Ways to reduce demand for opioids include expanding access to medication-assisted treatment (MAT) — which uses medications like buprenorphine, methadone, and naltrexone in conjunction with other interventions — as well as increasing the availability of naloxone to reverse overdoses and removing the X waiver, which requires specific training in order to be allowed to prescribe buprenorphine, a medication used to help those with opioid withdrawal symptoms.
Trone stated that the commission is entirely in agreement that MAT is “a winner” and should be expanded further. During the State of the Union, Biden likely was referring to the X waiver when he mentioned “outdated rules.”
Trone added that “we’ve got to focus heavily on elevating the director of the Office of National Drug Control Policy to a Cabinet-level position. This is a national emergency and we need one voice at the very top to coordinate everybody, all agencies. That’s really crucial, and we’ve got to work on mental health, because if we don’t tie in mental health to this, we are never, ever going to be successful.”
‘Not much we can do in Mexico’
Part of what makes fentanyl — which was initially created as a prescription painkiller — desirable for some is how manufacturers are able to increase its potency.
But that comes at a cost with its effects on the human body.
“With fentanyl in particular, what creates the overdose crisis is the combination of the drug’s potency, which overwhelms the system and then causes respiratory arrest, but also the physiological effects of fentanyl that are specific to that drug causing chest wall rigidity, the ability of which can cross the blood to the brain very, very quickly,” Pardo said. “You have very few minutes to reverse an overdose, whereas with heroin you have a lot more time. These kinds of things are more critical now in today’s day and age.”
Initially, fentanyl was shipped directly to the United States after Chinese producers created the drug in labs. As Chinese authorities became more stringent on fentanyl production, the producers would slightly alter their formulas, creating fentanyl “analogues” that essentially created a game of ‘Whack-a-Mole’ for regulators. In May 2019, however, China began controlling all fentanyl-related substances, which curbed much of the production of fentanyl-like substances.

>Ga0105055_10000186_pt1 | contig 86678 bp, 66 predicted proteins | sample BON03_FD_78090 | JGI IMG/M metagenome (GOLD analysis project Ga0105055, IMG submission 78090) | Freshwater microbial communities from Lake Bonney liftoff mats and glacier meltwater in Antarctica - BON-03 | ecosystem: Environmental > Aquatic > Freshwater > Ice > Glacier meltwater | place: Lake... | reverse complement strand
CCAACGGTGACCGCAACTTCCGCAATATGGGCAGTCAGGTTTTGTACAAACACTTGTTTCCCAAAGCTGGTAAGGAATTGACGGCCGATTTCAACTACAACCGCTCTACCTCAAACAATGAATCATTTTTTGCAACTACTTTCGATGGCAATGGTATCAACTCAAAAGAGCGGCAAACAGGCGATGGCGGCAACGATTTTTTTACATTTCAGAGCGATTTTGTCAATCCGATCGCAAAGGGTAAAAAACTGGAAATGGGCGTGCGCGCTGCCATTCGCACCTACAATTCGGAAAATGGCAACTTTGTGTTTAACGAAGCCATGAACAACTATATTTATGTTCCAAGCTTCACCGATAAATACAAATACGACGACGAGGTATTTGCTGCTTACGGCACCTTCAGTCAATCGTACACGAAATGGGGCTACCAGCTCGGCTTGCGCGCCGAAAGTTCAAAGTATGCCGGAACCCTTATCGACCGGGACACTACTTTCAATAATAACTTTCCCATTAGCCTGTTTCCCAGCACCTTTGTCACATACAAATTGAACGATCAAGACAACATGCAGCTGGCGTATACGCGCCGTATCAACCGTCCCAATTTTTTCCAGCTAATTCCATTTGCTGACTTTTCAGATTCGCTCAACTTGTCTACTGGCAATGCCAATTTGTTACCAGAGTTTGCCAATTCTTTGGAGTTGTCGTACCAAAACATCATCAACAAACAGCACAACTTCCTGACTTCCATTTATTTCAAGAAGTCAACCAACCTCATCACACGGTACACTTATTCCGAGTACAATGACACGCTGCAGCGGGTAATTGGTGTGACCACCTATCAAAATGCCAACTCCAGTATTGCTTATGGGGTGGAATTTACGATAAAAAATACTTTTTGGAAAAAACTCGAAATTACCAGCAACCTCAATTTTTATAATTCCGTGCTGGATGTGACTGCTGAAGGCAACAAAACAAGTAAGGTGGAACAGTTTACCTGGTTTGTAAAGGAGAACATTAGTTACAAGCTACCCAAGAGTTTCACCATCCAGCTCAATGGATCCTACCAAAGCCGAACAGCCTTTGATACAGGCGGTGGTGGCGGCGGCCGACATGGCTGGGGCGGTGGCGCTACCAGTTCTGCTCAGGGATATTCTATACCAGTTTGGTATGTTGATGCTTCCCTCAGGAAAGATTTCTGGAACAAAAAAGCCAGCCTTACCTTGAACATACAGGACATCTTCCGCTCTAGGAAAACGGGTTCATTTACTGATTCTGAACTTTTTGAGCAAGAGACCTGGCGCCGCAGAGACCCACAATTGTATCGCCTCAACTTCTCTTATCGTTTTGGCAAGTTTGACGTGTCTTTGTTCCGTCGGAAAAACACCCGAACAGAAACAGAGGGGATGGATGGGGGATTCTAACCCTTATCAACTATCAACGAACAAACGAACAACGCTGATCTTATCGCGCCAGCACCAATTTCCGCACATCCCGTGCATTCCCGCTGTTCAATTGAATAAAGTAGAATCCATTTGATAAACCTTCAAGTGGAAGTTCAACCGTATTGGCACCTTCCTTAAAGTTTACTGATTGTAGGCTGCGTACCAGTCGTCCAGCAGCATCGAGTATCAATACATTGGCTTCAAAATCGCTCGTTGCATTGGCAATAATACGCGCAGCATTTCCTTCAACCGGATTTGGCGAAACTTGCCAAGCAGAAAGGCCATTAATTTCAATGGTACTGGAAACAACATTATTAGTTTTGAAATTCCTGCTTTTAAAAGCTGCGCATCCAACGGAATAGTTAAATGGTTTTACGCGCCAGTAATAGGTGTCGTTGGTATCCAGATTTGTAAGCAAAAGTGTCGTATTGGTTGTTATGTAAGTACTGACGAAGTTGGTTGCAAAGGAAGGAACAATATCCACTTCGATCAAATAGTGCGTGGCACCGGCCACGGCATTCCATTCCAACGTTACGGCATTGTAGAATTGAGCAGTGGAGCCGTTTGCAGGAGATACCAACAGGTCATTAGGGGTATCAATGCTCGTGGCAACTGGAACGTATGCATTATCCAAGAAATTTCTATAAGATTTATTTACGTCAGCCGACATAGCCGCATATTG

Unfortunately, this didn’t stop fentanyl manufacturers in China entirely. Instead, they began using non-fentanyl synthetic opioids and turned to Mexico to distribute drugs.
“The Chinese chemical manufacturers are now just offering precursor chemicals to drug trafficking organizations or anybody who is interested in manufacturing fentanyl,” Pardo said. “They’re easy to find on social media platforms or other kinds of [business-to-business] networks. Social media is a platform that is the wild west. People are putting up listings for retail purposes. There are pictures on Snapchat where you can easily obtain drugs on those platforms, as well as other platforms we looked at. Twitter, Pinterest, Linkedin, where you do find these other listings for precursor chemicals and bulk amounts of precursor chemicals that are being sold, with the intention of synthetic opioid manufacturing by some criminal actors in Canada or Mexico or where have you.”
Mexican drug cartels can illegally traffic drug precursor chemicals into the United States through various ways such as passenger boat, cargo ship, train, commercial plane, drone, mail carrier, and vehicle border crossings. These routes have been the primary sources of illicit fentanyl in the U.S. since 2019, according to the report.
“There’s not much we can do in Mexico,” Trone said. “The Mexican government has a lot of great people that would love to make a difference, but they’ve chosen that it’s not in their best interest given the level of violence the cartels have brought against people in Mexico. The level of corruption has taken many people. They’re now working for the cartels and not for the government. There’s not a lot we could do right now in Mexico, unfortunately, given the position they’ve taken. It kind of comes back down to: What are we going to do to slow the demand down?”